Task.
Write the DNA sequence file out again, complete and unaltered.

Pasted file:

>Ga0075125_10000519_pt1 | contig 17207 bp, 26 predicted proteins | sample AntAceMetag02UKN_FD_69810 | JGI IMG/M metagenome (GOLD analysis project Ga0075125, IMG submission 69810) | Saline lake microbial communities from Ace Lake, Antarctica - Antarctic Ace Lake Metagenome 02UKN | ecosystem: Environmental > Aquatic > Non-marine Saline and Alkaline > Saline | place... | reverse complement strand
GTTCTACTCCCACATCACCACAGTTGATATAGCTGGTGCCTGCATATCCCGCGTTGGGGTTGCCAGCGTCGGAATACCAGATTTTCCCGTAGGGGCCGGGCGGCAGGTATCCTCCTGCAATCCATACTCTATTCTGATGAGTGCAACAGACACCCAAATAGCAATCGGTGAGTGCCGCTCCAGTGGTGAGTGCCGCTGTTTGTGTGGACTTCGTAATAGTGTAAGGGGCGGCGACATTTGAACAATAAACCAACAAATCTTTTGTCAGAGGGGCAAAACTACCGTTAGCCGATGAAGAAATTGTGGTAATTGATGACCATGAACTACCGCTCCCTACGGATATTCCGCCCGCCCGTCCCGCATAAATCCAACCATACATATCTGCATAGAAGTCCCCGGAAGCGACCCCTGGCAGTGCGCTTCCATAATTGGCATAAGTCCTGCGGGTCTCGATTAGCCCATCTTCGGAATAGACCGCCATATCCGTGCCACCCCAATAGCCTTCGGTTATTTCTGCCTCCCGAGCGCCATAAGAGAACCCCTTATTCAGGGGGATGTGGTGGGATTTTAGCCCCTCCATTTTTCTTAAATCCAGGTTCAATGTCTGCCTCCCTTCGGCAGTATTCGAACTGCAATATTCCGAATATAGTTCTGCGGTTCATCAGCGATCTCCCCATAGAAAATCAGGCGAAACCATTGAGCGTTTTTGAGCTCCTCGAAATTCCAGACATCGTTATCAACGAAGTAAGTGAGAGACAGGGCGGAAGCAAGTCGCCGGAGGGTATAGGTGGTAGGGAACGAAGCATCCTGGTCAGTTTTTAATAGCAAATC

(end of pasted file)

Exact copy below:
>Ga0075125_10000519_pt1 | contig 17207 bp, 26 predicted proteins | sample AntAceMetag02UKN_FD_69810 | JGI IMG/M metagenome (GOLD analysis project Ga0075125, IMG submission 69810) | Saline lake microbial communities from Ace Lake, Antarctica - Antarctic Ace Lake Metagenome 02UKN | ecosystem: Environmental > Aquatic > Non-marine Saline and Alkaline > Saline | place... | reverse complement strand
GTTCTACTCCCACATCACCACAGTTGATATAGCTGGTGCCTGCATATCCCGCGTTGGGGTTGCCAGCGTCGGAATACCAGATTTTCCCGTAGGGGCCGGGCGGCAGGTATCCTCCTGCAATCCATACTCTATTCTGATGAGTGCAACAGACACCCAAATAGCAATCGGTGAGTGCCGCTCCAGTGGTGAGTGCCGCTGTTTGTGTGGACTTCGTAATAGTGTAAGGGGCGGCGACATTTGAACAATAAACCAACAAATCTTTTGTCAGAGGGGCAAAACTACCGTTAGCCGATGAAGAAATTGTGGTAATTGATGACCATGAACTACCGCTCCCTACGGATATTCCGCCCGCCCGTCCCGCATAAATCCAACCATACATATCTGCATAGAAGTCCCCGGAAGCGACCCCTGGCAGTGCGCTTCCATAATTGGCATAAGTCCTGCGGGTCTCGATTAGCCCATCTTCGGAATAGACCGCCATATCCGTGCCACCCCAATAGCCTTCGGTTATTTCTGCCTCCCGAGCGCCATAAGAGAACCCCTTATTCAGGGGGATGTGGTGGGATTTTAGCCCCTCCATTTTTCTTAAATCCAGGTTCAATGTCTGCCTCCCTTCGGCAGTATTCGAACTGCAATATTCCGAATATAGTTCTGCGGTTCATCAGCGATCTCCCCATAGAAAATCAGGCGAAACCATTGAGCGTTTTTGAGCTCCTCGAAATTCCAGACATCGTTATCAACGAAGTAAGTGAGAGACAGGGCGGAAGCAAGTCGCCGGAGGGTATAGGTGGTAGGGAACGAAGCATCCTGGTCAGTTTTTAATAGCAAATC